Kukla's Korner Hockey
from Mitch Albom of the Detroit Free Press,
That’s the way the puckie bounces …… around here.
What? You never heard of the famous shoot-it-off-the-boards-and-let-it-trickle-off-the back-of-the-goaltender shot? We use it all the time in Detroit. None of us was surprised when Brad Stuart scored the first goal of the Stanley Cup finals with that old chestnut.
What? You never heard of the shoot-it-off-the-boards-and-backhand-it-lightly-so-it-scrapes-off-the-goalie’s-leg maneuver? Of course Johan Franzen scored the second goal that way. We have fifth-graders who know that move.
from Ron Cook of the Pittsburgh Post-Gazette,
The Penguins are down one game-to-none to the Detroit Red Wings in the Stanley Cup final, just as they were last season. They had major difficulties scoring goals in the 3-1 loss at Joe Louis Arena last night, just as they did last season. They were beaten in the second half of the game, just as they were last season.
We are not—say it again, not—looking at a repeat of last season when the Red Wings looked like the old Soviet Red Army teams and dominated the first two games of the final at home on their way to taking the Cup in six games. It was so ridiculously lopsided early in the series—the Red Wings won those first two games, 4-0 and 3-0—that I remember writing they could win in three.
Not this time.
I’m still thinking the Penguins are the better hockey club.
from Cam Cole of the Vancouver Sun via the National Post,
If the Detroit Red Wings were feeling unlucky to have to open the Stanley Cup final three days after finishing off an opponent in five games . . . well, they should now consider that luck thing a dead issue.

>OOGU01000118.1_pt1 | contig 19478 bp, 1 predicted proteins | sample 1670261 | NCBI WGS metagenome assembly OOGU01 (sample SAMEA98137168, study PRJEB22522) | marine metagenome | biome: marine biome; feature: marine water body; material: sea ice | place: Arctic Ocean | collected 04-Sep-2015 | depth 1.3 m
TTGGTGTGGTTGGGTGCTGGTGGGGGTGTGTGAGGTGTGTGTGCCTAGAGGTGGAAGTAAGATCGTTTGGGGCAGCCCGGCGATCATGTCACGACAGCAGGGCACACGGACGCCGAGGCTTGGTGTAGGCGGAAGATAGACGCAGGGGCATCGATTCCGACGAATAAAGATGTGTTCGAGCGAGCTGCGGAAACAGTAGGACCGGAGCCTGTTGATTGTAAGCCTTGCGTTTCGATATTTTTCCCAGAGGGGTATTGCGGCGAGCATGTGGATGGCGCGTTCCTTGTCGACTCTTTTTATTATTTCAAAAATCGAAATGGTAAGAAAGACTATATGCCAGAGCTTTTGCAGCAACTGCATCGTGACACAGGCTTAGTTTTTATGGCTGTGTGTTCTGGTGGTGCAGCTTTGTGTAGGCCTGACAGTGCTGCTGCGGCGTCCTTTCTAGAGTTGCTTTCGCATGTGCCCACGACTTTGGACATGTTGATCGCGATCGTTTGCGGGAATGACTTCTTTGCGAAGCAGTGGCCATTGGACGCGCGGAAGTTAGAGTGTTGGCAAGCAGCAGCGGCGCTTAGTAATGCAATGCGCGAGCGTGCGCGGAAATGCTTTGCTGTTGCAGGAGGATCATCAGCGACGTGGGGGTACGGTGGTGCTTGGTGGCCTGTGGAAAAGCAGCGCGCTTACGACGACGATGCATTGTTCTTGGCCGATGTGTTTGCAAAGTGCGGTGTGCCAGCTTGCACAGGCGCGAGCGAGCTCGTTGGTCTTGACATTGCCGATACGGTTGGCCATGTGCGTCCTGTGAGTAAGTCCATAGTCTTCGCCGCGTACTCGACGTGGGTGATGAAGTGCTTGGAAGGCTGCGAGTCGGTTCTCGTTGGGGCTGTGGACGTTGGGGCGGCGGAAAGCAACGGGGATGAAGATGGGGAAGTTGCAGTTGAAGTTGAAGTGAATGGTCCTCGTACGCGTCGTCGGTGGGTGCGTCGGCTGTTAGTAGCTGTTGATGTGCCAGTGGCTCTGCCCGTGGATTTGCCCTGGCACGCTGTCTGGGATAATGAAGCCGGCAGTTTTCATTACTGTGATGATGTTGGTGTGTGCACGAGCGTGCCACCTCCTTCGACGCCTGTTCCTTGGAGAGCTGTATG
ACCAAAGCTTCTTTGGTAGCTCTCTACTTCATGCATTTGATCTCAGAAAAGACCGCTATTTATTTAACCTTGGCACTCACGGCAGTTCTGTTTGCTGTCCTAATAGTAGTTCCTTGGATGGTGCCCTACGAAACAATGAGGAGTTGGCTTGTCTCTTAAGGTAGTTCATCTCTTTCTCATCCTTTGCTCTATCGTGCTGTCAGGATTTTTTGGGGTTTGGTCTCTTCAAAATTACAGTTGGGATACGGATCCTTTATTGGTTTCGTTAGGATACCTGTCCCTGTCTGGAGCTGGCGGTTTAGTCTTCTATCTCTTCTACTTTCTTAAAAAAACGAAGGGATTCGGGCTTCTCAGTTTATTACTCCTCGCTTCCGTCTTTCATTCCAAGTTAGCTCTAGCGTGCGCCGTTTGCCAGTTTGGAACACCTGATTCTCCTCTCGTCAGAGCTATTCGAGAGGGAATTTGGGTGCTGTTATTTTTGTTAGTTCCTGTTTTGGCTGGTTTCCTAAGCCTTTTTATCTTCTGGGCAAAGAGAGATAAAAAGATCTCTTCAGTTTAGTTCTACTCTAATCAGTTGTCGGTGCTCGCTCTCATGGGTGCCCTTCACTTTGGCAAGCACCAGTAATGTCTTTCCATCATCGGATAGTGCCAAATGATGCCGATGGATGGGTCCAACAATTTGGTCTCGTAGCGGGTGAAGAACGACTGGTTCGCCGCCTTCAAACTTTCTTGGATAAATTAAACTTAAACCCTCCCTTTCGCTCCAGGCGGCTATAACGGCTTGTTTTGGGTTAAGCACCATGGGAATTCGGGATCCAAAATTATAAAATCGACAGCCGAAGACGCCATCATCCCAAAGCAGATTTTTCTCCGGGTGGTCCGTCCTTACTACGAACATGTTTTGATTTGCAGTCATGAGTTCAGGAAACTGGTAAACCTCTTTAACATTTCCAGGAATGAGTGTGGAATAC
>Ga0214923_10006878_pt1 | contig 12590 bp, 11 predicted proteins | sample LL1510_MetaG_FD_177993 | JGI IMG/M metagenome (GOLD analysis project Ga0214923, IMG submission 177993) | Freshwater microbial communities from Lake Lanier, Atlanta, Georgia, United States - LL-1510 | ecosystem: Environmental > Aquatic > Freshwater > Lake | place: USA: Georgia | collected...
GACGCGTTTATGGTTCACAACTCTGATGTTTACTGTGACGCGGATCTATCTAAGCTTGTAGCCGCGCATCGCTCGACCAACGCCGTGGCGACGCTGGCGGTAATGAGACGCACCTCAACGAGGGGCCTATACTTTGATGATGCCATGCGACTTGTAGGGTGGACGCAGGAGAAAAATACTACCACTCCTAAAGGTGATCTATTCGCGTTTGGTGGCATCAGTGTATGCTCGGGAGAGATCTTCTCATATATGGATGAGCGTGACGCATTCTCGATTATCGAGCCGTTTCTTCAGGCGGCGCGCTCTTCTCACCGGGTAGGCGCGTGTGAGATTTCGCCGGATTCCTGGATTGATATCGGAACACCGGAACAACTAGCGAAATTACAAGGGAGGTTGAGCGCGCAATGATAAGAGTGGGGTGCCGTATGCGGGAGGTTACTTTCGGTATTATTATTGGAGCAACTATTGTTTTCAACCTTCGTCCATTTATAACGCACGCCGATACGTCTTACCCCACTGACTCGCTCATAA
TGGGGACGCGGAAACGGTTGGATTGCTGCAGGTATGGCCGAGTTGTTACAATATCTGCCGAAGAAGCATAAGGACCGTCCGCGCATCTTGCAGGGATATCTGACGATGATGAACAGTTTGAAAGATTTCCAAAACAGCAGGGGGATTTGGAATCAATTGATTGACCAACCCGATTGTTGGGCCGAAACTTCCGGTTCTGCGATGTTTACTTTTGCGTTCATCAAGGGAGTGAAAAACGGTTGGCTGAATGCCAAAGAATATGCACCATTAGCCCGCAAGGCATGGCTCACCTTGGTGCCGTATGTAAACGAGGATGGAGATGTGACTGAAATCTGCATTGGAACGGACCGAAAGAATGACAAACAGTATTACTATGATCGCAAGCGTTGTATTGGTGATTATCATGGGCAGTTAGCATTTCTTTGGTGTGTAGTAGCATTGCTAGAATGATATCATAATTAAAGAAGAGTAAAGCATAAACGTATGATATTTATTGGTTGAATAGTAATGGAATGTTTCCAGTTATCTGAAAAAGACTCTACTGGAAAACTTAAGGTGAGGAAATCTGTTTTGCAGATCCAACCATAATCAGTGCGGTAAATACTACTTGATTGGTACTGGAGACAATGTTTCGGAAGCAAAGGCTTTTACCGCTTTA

Luck is two Detroit goals that come off the end boards and wind up going into the net off the back of Pittsburgh Penguins goalie Marc-Andre Fleury’s right leg. Luck is a third goal that bounces straight up in the air off the goalie, where defensive centre Jordan Staal loses it in the lights, and leaves seldom-used fourth-liner Justin Abdelkader a free shot into the open net over Fleury.
from E.J. Hradek of ESPN,
• Well, you just knew Wings rookie fourth-line center Justin Abdelkader would be a difference-maker in this game, right? Um, no, I didn’t think so, either. After all, he had just two shifts in the first period. But there was Abdelkader, scoring a monster insurance goal at the 2:26 mark of the third period to give the Wings a 3-1 lead….
• The battle between superstars Henrik Zetterberg and Sidney Crosby is going to be a great one. The two ultra-competitors really dug in during a mid-first-period shift in the Wings’ end. This is an area where last season’s experience should really help No. 87. This go-round, Crosby knows all about Zetterberg’s dogged nature….
• Osgood made a monster glove stop on a clean breakaway chance from Malkin early in the second period. Malkin picked up a loose puck at the far blue line and made a beeline toward Osgood. The Russian sniper looked to pick the top corner with a quick snap….
From the Canadian Press via Winnipeg Free Press:
Penguins, B-minus: The Penguins dynamic duo each had their share of chances, but Sidney Crosby and Evgeni Malkin couldn’t solve Chris Osgood. Even though Malkin picked up an assist on Ruslan Fedotenko’s goal, he was left kicking himself after failing to score on a clear breakaway when the game was tied 1-1. It was just the third time in 18 games this post-season that Crosby was held off the scoresheet.
Red Wings, A-minus: The depth was on display again as the Wings played without injured forwards Pavel Datsyuk and Kris Draper. Johan Franzen scored his team-leading 11th of the playoffs, Justin Abdelkader got the first of his NHL career, Henrik Zetterberg performed well in a matchup with Crosby and Darren Helm was dominant in the faceoff circle